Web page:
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Julius Caesar reimagined as a radio play for New West production

Douglas College students will take Shakespeare's play to the virtual world with two livestreamed Zoom productions
Julius Caesar, Shakespeare, stock photo
With crowd scenes and battles out of the picture, Douglas College students will be focusing in on Shakespeare's text when they present Julius Caesar in radio play format.

William Shakespeare’s Julius Caesar is reimagined as a radio play in a new Douglas College production.

The department of theatre is joining forces with the department of stagecraft and event technology to present Julius Caesar: a Play for Voices. It will be streamed live via Zoom on Nov. 12 at 1 p.m. and Nov. 13 at 7:30 p.m. Both performances will include a talkback with cast and crew after the show.

A college press release notes this modern take on the tragic murder of a Roman general by his friend Brutus reworks the classic stage production into a radio play, adapting the piece for current safety regulations and allowing the cast to remain two metres apart during the entire performance.

In this version by guest director Jane Heyman, the scenes requiring large crowds and battles have been cut, leaving more room to focus on the friendships and rivalries within the play. Heyman explains how, with movement limited to each actor’s microphone stand and a stool a few feet behind each of them, the performers can focus on the language of the play, rather than where they need to stand or move around on stage.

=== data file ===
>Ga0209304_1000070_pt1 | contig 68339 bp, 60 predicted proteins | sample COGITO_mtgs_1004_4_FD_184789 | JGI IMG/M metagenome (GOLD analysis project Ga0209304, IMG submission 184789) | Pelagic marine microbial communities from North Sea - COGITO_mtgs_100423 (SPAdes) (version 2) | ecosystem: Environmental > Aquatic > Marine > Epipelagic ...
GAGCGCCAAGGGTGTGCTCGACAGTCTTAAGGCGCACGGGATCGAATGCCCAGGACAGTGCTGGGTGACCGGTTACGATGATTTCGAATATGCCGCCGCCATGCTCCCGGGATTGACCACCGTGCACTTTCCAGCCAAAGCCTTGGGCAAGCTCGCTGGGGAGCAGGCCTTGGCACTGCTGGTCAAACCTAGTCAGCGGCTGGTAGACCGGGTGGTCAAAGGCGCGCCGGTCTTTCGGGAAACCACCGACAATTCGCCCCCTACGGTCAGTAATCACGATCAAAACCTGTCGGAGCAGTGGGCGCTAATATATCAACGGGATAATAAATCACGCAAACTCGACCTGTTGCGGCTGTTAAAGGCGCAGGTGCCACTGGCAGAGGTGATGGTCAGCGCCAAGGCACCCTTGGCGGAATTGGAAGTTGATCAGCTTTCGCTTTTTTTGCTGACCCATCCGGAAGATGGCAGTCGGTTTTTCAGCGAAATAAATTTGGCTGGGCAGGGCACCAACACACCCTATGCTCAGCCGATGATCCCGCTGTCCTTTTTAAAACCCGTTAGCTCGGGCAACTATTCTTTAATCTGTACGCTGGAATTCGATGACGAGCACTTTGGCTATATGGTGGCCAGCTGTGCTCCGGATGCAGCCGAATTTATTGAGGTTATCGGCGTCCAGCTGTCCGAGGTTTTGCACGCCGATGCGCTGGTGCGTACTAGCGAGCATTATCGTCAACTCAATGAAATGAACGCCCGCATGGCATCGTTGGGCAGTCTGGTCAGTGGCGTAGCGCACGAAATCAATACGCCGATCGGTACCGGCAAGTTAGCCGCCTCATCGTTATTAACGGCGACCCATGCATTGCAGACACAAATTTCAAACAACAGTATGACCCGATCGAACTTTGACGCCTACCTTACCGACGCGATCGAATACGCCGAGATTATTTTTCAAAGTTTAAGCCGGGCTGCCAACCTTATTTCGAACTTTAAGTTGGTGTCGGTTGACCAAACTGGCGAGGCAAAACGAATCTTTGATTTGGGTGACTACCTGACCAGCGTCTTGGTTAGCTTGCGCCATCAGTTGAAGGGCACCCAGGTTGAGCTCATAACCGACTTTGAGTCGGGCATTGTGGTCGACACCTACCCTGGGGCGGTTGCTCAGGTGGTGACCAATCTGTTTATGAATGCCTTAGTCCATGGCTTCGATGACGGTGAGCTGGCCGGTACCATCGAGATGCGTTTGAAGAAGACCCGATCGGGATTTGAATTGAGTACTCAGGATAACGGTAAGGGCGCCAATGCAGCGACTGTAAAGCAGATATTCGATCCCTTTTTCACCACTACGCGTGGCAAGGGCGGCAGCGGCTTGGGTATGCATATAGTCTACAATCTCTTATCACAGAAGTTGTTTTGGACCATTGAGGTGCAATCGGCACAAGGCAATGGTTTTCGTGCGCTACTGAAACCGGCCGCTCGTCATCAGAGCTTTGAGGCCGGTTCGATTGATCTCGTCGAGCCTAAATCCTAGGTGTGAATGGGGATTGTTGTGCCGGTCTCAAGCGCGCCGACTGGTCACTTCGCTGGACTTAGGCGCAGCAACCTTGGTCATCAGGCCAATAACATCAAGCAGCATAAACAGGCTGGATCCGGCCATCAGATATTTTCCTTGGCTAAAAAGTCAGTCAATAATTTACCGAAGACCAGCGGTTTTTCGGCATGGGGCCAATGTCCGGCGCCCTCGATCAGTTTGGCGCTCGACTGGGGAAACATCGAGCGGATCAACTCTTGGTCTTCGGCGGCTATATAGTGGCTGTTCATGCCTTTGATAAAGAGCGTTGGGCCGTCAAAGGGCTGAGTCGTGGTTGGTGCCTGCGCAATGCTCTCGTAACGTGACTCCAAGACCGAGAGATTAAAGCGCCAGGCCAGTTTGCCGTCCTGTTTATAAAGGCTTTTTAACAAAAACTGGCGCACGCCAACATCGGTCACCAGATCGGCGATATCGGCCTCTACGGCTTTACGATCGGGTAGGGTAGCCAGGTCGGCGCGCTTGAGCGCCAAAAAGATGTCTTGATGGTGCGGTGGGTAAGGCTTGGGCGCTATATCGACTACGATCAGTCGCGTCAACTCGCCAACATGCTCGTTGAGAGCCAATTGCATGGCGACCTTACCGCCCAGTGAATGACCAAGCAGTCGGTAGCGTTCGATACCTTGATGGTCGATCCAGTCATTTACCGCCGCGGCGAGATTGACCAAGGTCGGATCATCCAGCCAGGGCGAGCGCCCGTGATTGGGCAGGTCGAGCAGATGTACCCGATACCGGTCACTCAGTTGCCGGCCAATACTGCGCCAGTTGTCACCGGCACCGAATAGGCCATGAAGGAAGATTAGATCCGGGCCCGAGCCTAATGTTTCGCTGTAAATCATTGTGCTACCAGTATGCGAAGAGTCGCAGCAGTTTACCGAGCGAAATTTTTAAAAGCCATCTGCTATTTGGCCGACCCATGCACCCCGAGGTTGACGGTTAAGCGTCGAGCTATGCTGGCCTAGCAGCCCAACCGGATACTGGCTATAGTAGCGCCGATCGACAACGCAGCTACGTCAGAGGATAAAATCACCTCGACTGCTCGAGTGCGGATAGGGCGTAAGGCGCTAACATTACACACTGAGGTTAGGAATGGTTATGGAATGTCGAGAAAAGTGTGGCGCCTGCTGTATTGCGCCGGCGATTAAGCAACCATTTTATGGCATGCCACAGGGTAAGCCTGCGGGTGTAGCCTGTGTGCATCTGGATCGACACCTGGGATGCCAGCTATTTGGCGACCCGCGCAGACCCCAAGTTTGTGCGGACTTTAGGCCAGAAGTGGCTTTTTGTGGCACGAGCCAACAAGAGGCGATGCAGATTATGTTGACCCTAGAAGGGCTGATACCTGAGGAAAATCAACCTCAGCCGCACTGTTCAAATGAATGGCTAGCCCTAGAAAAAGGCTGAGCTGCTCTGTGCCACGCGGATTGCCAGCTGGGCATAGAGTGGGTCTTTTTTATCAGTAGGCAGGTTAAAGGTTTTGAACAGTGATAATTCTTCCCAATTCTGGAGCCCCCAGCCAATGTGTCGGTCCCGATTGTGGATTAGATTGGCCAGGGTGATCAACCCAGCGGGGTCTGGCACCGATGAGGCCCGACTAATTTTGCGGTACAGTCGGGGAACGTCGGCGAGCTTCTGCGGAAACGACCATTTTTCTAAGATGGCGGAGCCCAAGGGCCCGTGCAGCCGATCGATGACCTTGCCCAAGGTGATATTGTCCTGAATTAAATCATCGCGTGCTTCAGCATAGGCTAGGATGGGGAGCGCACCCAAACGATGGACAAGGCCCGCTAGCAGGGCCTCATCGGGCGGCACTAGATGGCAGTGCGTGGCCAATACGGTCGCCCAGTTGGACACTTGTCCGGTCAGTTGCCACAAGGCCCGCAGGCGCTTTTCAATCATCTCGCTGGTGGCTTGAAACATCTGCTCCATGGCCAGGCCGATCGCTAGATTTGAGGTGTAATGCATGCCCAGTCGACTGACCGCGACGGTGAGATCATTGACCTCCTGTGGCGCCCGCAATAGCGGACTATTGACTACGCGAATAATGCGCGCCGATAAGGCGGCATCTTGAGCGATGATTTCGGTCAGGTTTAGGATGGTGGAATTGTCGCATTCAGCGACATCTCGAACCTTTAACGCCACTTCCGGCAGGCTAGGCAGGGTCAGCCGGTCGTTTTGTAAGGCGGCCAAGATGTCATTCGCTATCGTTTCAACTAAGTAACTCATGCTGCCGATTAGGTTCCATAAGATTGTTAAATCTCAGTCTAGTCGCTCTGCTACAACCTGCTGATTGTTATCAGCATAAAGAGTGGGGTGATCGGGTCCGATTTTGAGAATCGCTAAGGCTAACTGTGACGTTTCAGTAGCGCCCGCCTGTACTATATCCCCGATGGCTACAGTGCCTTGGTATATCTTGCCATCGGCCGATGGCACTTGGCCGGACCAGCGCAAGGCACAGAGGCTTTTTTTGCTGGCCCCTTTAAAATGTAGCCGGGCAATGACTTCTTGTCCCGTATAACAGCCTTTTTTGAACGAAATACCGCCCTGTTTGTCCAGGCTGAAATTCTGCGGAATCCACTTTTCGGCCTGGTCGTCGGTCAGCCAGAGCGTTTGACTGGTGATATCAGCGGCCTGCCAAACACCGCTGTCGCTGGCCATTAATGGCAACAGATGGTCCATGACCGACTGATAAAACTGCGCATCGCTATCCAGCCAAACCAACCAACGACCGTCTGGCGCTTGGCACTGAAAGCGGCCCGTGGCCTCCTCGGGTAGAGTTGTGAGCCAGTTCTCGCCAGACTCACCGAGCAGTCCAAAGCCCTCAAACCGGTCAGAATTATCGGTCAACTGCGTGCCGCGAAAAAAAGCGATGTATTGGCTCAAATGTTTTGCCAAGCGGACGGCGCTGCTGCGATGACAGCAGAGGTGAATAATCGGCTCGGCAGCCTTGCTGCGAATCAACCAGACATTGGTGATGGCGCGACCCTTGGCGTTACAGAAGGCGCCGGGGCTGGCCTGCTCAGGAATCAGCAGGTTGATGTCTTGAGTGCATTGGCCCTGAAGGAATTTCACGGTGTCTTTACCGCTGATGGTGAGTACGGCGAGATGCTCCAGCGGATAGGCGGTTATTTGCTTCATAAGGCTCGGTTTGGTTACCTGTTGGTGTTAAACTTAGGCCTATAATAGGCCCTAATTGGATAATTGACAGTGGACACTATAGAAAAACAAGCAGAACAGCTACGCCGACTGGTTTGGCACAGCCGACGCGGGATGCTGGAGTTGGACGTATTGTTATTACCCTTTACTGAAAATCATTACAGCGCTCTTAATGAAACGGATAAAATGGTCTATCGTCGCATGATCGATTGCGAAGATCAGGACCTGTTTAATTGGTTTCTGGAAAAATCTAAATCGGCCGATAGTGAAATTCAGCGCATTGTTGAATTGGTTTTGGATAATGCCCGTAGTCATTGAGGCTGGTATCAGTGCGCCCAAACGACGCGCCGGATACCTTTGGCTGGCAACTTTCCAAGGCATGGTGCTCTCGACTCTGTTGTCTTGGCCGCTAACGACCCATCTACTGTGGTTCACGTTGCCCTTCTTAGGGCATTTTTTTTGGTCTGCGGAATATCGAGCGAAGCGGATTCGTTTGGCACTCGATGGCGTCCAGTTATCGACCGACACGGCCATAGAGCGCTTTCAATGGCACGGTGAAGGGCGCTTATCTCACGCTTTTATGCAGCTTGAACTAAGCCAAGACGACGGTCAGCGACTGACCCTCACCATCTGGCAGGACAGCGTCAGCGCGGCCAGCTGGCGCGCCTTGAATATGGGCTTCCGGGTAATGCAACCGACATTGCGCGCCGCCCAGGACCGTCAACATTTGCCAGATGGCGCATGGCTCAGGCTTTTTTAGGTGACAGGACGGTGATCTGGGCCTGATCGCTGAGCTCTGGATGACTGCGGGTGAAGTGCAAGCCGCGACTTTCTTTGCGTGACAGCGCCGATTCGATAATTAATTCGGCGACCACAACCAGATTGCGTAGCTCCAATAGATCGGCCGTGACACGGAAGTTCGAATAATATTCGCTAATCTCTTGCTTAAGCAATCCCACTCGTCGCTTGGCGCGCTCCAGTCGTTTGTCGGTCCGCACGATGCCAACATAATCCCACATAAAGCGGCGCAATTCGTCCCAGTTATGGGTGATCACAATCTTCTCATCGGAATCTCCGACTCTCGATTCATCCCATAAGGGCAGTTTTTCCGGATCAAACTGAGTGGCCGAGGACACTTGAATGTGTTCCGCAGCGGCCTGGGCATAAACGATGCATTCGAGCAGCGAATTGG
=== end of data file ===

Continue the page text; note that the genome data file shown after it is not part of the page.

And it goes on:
“Without blocking to memorize, the performers have had more time to tackle Shakespeare’s text, focusing on the imagery and the language of Julius Caesar,” Heyman said in the release. “After all, these plays were meant to be spoken. There wasn’t a big production value or elaborate costumes in Shakespeare’s time. We’re staying true to that.”

The cast and crew have had to make adjustments and show flexibility due to physical distancing requirements, but Heyman said the excitement of live theatre has not been lost.

“While we may not be able to touch, we can use our voices and our imaginations to touch. The magic of theatre is in the space between us; that’s where the play exists. When the actors are really connecting, that comes alive on Zoom as well,” says Heyman.

The student cast includes Andy Nie (Burnaby), Ryan Tsang (Surrey), Mike Waddell (Port Coquitlam), Joseph Hartono (New Westminster), Jacob Tong (Burnaby), Artem Karamov (Moscow, Russia), and Eve Jackson (Coquitlam).  

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